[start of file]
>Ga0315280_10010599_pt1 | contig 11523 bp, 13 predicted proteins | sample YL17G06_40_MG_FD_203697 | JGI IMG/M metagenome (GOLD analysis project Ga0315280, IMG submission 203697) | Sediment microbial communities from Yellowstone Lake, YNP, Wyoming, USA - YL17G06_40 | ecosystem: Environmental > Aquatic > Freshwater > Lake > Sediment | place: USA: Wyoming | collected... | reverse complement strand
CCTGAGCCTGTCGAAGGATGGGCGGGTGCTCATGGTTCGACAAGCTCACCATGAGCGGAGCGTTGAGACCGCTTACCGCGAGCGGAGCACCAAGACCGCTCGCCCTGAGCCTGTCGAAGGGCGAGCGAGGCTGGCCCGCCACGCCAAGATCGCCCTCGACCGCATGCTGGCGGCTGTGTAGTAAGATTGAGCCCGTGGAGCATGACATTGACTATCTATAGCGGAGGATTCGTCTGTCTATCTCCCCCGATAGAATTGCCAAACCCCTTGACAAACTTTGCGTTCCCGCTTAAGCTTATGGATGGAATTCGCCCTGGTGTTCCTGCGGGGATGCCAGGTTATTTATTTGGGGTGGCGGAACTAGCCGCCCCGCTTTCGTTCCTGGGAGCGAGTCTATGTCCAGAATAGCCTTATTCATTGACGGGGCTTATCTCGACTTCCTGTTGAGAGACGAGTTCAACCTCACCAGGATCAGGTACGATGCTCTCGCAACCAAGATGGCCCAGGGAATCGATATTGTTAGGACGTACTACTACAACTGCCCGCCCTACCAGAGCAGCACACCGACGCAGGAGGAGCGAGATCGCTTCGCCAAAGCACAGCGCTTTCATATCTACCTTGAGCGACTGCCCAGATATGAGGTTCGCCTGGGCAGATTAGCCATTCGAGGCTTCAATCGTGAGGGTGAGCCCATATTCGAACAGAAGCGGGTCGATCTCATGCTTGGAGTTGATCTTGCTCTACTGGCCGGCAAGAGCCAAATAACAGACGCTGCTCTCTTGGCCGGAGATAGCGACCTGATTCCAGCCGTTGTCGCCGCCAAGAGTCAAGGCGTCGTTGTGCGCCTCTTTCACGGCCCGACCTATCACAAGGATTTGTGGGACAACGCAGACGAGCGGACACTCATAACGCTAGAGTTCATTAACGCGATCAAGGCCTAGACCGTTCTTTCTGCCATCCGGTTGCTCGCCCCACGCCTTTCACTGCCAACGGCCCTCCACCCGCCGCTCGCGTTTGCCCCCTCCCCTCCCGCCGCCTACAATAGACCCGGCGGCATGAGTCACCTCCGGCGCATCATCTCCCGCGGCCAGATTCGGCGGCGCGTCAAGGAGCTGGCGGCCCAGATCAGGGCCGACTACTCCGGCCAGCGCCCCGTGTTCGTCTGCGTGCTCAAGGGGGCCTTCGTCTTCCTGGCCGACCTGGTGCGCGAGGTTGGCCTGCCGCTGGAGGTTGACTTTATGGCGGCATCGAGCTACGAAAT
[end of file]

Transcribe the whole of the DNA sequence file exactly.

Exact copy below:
>Ga0315280_10010599_pt1 | contig 11523 bp, 13 predicted proteins | sample YL17G06_40_MG_FD_203697 | JGI IMG/M metagenome (GOLD analysis project Ga0315280, IMG submission 203697) | Sediment microbial communities from Yellowstone Lake, YNP, Wyoming, USA - YL17G06_40 | ecosystem: Environmental > Aquatic > Freshwater > Lake > Sediment | place: USA: Wyoming | collected... | reverse complement strand
CCTGAGCCTGTCGAAGGATGGGCGGGTGCTCATGGTTCGACAAGCTCACCATGAGCGGAGCGTTGAGACCGCTTACCGCGAGCGGAGCACCAAGACCGCTCGCCCTGAGCCTGTCGAAGGGCGAGCGAGGCTGGCCCGCCACGCCAAGATCGCCCTCGACCGCATGCTGGCGGCTGTGTAGTAAGATTGAGCCCGTGGAGCATGACATTGACTATCTATAGCGGAGGATTCGTCTGTCTATCTCCCCCGATAGAATTGCCAAACCCCTTGACAAACTTTGCGTTCCCGCTTAAGCTTATGGATGGAATTCGCCCTGGTGTTCCTGCGGGGATGCCAGGTTATTTATTTGGGGTGGCGGAACTAGCCGCCCCGCTTTCGTTCCTGGGAGCGAGTCTATGTCCAGAATAGCCTTATTCATTGACGGGGCTTATCTCGACTTCCTGTTGAGAGACGAGTTCAACCTCACCAGGATCAGGTACGATGCTCTCGCAACCAAGATGGCCCAGGGAATCGATATTGTTAGGACGTACTACTACAACTGCCCGCCCTACCAGAGCAGCACACCGACGCAGGAGGAGCGAGATCGCTTCGCCAAAGCACAGCGCTTTCATATCTACCTTGAGCGACTGCCCAGATATGAGGTTCGCCTGGGCAGATTAGCCATTCGAGGCTTCAATCGTGAGGGTGAGCCCATATTCGAACAGAAGCGGGTCGATCTCATGCTTGGAGTTGATCTTGCTCTACTGGCCGGCAAGAGCCAAATAACAGACGCTGCTCTCTTGGCCGGAGATAGCGACCTGATTCCAGCCGTTGTCGCCGCCAAGAGTCAAGGCGTCGTTGTGCGCCTCTTTCACGGCCCGACCTATCACAAGGATTTGTGGGACAACGCAGACGAGCGGACACTCATAACGCTAGAGTTCATTAACGCGATCAAGGCCTAGACCGTTCTTTCTGCCATCCGGTTGCTCGCCCCACGCCTTTCACTGCCAACGGCCCTCCACCCGCCGCTCGCGTTTGCCCCCTCCCCTCCCGCCGCCTACAATAGACCCGGCGGCATGAGTCACCTCCGGCGCATCATCTCCCGCGGCCAGATTCGGCGGCGCGTCAAGGAGCTGGCGGCCCAGATCAGGGCCGACTACTCCGGCCAGCGCCCCGTGTTCGTCTGCGTGCTCAAGGGGGCCTTCGTCTTCCTGGCCGACCTGGTGCGCGAGGTTGGCCTGCCGCTGGAGGTTGACTTTATGGCGGCATCGAGCTACGAAAT